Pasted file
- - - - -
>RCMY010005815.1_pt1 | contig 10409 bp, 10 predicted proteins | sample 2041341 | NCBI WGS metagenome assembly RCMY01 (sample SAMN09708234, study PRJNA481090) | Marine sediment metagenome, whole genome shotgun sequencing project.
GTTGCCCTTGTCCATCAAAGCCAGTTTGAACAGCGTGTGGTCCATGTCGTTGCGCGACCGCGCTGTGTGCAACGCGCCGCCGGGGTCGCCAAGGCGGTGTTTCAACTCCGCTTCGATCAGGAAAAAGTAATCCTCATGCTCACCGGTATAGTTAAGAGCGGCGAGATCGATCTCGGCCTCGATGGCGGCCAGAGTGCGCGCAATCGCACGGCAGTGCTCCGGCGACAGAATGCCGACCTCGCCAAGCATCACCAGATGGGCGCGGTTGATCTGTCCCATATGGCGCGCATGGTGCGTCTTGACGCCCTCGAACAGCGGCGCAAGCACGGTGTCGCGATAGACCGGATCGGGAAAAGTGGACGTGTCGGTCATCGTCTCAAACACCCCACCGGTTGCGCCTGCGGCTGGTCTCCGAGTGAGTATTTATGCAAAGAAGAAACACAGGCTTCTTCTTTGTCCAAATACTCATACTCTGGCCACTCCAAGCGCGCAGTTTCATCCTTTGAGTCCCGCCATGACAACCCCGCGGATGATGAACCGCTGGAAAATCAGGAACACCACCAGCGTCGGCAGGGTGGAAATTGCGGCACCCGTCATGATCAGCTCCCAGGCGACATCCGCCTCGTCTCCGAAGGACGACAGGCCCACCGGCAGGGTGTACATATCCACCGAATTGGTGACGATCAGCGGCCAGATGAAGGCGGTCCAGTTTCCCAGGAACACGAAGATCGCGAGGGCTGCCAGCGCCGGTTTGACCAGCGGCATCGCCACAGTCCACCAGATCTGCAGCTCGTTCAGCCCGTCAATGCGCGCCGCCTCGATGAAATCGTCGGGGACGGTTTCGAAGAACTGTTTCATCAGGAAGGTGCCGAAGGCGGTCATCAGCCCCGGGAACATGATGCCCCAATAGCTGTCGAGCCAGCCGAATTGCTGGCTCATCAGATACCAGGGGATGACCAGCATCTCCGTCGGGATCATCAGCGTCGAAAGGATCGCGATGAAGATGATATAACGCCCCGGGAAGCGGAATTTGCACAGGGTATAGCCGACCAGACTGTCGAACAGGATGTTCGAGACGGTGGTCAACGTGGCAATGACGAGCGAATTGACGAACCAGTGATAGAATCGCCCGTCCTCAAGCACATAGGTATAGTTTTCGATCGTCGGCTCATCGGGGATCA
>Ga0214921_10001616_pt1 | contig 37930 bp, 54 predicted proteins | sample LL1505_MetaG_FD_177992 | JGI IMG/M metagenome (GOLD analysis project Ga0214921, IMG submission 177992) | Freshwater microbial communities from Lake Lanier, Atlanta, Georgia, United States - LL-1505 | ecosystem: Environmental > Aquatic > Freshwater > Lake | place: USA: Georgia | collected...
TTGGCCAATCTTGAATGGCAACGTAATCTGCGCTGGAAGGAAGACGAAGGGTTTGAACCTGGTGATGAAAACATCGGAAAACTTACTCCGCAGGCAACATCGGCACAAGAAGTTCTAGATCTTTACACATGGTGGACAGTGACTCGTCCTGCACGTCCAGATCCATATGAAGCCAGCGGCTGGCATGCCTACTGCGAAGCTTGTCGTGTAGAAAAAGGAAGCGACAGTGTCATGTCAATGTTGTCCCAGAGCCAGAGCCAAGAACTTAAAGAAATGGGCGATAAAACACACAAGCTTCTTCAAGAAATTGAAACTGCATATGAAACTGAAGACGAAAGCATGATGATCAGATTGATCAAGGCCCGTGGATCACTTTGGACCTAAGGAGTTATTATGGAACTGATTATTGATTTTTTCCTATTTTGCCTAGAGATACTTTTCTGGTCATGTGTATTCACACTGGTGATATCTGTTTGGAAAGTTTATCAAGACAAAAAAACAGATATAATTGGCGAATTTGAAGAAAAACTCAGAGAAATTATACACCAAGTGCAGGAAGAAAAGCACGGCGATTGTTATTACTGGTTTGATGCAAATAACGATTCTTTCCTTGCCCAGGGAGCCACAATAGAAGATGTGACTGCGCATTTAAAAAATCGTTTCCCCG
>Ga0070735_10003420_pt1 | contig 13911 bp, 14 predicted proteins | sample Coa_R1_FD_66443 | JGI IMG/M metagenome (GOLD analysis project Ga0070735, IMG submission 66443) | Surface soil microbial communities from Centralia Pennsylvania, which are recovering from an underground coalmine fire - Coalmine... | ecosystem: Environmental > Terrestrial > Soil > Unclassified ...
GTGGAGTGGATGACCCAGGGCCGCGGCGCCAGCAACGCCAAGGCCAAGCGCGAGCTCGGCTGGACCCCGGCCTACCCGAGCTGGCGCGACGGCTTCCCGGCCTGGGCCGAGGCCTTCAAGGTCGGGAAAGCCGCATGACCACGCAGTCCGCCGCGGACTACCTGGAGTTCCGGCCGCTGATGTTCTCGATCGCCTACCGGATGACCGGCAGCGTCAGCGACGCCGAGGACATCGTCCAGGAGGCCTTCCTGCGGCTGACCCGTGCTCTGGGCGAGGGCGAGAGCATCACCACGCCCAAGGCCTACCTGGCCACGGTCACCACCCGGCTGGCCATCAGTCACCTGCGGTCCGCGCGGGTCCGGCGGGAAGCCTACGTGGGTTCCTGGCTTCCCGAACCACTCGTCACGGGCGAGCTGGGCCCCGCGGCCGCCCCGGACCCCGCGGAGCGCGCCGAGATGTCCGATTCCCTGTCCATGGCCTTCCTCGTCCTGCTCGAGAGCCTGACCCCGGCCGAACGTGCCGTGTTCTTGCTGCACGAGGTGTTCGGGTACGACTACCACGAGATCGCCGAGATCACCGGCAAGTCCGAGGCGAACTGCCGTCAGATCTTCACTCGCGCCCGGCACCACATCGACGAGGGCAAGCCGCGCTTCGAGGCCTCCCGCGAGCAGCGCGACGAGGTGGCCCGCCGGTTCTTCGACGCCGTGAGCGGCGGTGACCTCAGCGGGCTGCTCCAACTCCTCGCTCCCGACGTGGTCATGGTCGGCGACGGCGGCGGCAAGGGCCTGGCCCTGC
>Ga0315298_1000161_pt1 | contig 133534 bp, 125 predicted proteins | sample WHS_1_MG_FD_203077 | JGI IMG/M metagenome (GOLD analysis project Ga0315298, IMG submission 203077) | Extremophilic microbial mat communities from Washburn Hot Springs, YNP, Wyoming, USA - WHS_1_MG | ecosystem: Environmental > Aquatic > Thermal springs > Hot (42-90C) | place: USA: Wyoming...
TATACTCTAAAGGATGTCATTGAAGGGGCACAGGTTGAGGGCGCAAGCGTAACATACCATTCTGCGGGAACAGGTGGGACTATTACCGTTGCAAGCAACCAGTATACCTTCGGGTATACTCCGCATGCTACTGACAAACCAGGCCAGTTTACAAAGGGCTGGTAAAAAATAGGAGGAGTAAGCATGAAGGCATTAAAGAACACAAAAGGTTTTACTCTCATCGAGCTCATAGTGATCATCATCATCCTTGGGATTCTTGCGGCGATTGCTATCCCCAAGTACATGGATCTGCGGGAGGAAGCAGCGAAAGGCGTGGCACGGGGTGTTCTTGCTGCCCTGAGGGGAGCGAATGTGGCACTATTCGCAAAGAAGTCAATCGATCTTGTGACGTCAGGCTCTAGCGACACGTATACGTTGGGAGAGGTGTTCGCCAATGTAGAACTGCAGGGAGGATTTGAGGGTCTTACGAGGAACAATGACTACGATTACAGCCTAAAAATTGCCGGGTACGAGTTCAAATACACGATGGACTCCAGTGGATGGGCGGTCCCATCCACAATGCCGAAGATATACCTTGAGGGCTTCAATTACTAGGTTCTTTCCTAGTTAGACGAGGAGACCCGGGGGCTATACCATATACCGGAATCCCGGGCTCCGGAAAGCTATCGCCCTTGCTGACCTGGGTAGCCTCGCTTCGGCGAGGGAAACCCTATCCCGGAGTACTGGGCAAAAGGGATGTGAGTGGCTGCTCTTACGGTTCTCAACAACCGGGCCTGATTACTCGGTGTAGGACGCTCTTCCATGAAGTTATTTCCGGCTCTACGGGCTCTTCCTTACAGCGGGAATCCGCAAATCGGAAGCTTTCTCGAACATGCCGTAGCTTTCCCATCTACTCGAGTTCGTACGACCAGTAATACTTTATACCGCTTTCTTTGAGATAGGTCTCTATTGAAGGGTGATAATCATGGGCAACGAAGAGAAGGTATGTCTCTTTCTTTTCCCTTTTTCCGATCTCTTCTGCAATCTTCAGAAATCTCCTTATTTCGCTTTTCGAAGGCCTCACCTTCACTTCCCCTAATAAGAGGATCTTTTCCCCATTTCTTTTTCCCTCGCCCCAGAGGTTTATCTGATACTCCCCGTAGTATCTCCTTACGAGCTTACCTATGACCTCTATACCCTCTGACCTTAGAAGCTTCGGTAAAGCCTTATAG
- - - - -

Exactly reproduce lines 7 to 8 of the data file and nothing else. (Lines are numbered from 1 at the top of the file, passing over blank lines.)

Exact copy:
>Ga0315298_1000161_pt1 | contig 133534 bp, 125 predicted proteins | sample WHS_1_MG_FD_203077 | JGI IMG/M metagenome (GOLD analysis project Ga0315298, IMG submission 203077) | Extremophilic microbial mat communities from Washburn Hot Springs, YNP, Wyoming, USA - WHS_1_MG | ecosystem: Environmental > Aquatic > Thermal springs > Hot (42-90C) | place: USA: Wyoming...
TATACTCTAAAGGATGTCATTGAAGGGGCACAGGTTGAGGGCGCAAGCGTAACATACCATTCTGCGGGAACAGGTGGGACTATTACCGTTGCAAGCAACCAGTATACCTTCGGGTATACTCCGCATGCTACTGACAAACCAGGCCAGTTTACAAAGGGCTGGTAAAAAATAGGAGGAGTAAGCATGAAGGCATTAAAGAACACAAAAGGTTTTACTCTCATCGAGCTCATAGTGATCATCATCATCCTTGGGATTCTTGCGGCGATTGCTATCCCCAAGTACATGGATCTGCGGGAGGAAGCAGCGAAAGGCGTGGCACGGGGTGTTCTTGCTGCCCTGAGGGGAGCGAATGTGGCACTATTCGCAAAGAAGTCAATCGATCTTGTGACGTCAGGCTCTAGCGACACGTATACGTTGGGAGAGGTGTTCGCCAATGTAGAACTGCAGGGAGGATTTGAGGGTCTTACGAGGAACAATGACTACGATTACAGCCTAAAAATTGCCGGGTACGAGTTCAAATACACGATGGACTCCAGTGGATGGGCGGTCCCATCCACAATGCCGAAGATATACCTTGAGGGCTTCAATTACTAGGTTCTTTCCTAGTTAGACGAGGAGACCCGGGGGCTATACCATATACCGGAATCCCGGGCTCCGGAAAGCTATCGCCCTTGCTGACCTGGGTAGCCTCGCTTCGGCGAGGGAAACCCTATCCCGGAGTACTGGGCAAAAGGGATGTGAGTGGCTGCTCTTACGGTTCTCAACAACCGGGCCTGATTACTCGGTGTAGGACGCTCTTCCATGAAGTTATTTCCGGCTCTACGGGCTCTTCCTTACAGCGGGAATCCGCAAATCGGAAGCTTTCTCGAACATGCCGTAGCTTTCCCATCTACTCGAGTTCGTACGACCAGTAATACTTTATACCGCTTTCTTTGAGATAGGTCTCTATTGAAGGGTGATAATCATGGGCAACGAAGAGAAGGTATGTCTCTTTCTTTTCCCTTTTTCCGATCTCTTCTGCAATCTTCAGAAATCTCCTTATTTCGCTTTTCGAAGGCCTCACCTTCACTTCCCCTAATAAGAGGATCTTTTCCCCATTTCTTTTTCCCTCGCCCCAGAGGTTTATCTGATACTCCCCGTAGTATCTCCTTACGAGCTTACCTATGACCTCTATACCCTCTGACCTTAGAAGCTTCGGTAAAGCCTTATAG